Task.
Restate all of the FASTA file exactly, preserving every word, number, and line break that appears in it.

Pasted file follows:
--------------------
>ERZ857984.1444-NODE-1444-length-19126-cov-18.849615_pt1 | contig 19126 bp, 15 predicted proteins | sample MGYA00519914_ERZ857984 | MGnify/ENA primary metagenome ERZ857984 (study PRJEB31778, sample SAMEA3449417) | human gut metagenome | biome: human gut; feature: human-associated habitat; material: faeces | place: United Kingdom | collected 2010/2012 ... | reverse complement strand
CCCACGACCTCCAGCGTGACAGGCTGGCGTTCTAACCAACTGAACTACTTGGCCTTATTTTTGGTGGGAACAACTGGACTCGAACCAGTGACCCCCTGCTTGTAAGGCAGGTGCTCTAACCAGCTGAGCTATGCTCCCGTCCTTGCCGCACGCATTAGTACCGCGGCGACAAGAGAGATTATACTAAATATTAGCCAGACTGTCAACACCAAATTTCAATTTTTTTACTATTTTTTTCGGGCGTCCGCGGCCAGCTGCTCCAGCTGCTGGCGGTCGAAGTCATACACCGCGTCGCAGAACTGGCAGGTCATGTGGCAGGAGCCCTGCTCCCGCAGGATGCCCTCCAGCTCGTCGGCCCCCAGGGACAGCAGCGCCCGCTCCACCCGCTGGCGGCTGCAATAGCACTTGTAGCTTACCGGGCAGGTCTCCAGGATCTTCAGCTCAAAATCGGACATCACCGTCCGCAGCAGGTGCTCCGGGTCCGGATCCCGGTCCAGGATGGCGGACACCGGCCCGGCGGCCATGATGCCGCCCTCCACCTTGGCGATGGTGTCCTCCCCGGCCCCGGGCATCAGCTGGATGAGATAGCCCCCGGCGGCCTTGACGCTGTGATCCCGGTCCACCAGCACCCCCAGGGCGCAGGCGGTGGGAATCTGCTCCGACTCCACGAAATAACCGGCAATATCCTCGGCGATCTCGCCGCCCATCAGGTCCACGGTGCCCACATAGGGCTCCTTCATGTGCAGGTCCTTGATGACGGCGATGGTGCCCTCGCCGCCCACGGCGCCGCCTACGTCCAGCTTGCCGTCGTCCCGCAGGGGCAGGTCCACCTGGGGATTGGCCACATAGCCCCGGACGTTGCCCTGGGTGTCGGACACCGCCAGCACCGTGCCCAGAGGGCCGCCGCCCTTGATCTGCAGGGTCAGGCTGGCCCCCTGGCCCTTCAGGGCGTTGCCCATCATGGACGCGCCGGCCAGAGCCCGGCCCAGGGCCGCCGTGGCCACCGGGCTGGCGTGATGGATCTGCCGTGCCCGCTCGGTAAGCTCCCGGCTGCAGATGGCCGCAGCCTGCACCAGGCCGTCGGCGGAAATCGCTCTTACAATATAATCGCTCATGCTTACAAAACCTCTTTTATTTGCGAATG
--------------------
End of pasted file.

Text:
>ERZ857984.1444-NODE-1444-length-19126-cov-18.849615_pt1 | contig 19126 bp, 15 predicted proteins | sample MGYA00519914_ERZ857984 | MGnify/ENA primary metagenome ERZ857984 (study PRJEB31778, sample SAMEA3449417) | human gut metagenome | biome: human gut; feature: human-associated habitat; material: faeces | place: United Kingdom | collected 2010/2012 ... | reverse complement strand
CCCACGACCTCCAGCGTGACAGGCTGGCGTTCTAACCAACTGAACTACTTGGCCTTATTTTTGGTGGGAACAACTGGACTCGAACCAGTGACCCCCTGCTTGTAAGGCAGGTGCTCTAACCAGCTGAGCTATGCTCCCGTCCTTGCCGCACGCATTAGTACCGCGGCGACAAGAGAGATTATACTAAATATTAGCCAGACTGTCAACACCAAATTTCAATTTTTTTACTATTTTTTTCGGGCGTCCGCGGCCAGCTGCTCCAGCTGCTGGCGGTCGAAGTCATACACCGCGTCGCAGAACTGGCAGGTCATGTGGCAGGAGCCCTGCTCCCGCAGGATGCCCTCCAGCTCGTCGGCCCCCAGGGACAGCAGCGCCCGCTCCACCCGCTGGCGGCTGCAATAGCACTTGTAGCTTACCGGGCAGGTCTCCAGGATCTTCAGCTCAAAATCGGACATCACCGTCCGCAGCAGGTGCTCCGGGTCCGGATCCCGGTCCAGGATGGCGGACACCGGCCCGGCGGCCATGATGCCGCCCTCCACCTTGGCGATGGTGTCCTCCCCGGCCCCGGGCATCAGCTGGATGAGATAGCCCCCGGCGGCCTTGACGCTGTGATCCCGGTCCACCAGCACCCCCAGGGCGCAGGCGGTGGGAATCTGCTCCGACTCCACGAAATAACCGGCAATATCCTCGGCGATCTCGCCGCCCATCAGGTCCACGGTGCCCACATAGGGCTCCTTCATGTGCAGGTCCTTGATGACGGCGATGGTGCCCTCGCCGCCCACGGCGCCGCCTACGTCCAGCTTGCCGTCGTCCCGCAGGGGCAGGTCCACCTGGGGATTGGCCACATAGCCCCGGACGTTGCCCTGGGTGTCGGACACCGCCAGCACCGTGCCCAGAGGGCCGCCGCCCTTGATCTGCAGGGTCAGGCTGGCCCCCTGGCCCTTCAGGGCGTTGCCCATCATGGACGCGCCGGCCAGAGCCCGGCCCAGGGCCGCCGTGGCCACCGGGCTGGCGTGATGGATCTGCCGTGCCCGCTCGGTAAGCTCCCGGCTGCAGATGGCCGCAGCCTGCACCAGGCCGTCGGCGGAAATCGCTCTTACAATATAATCGCTCATGCTTACAAAACCTCTTTTATTTGCGAATG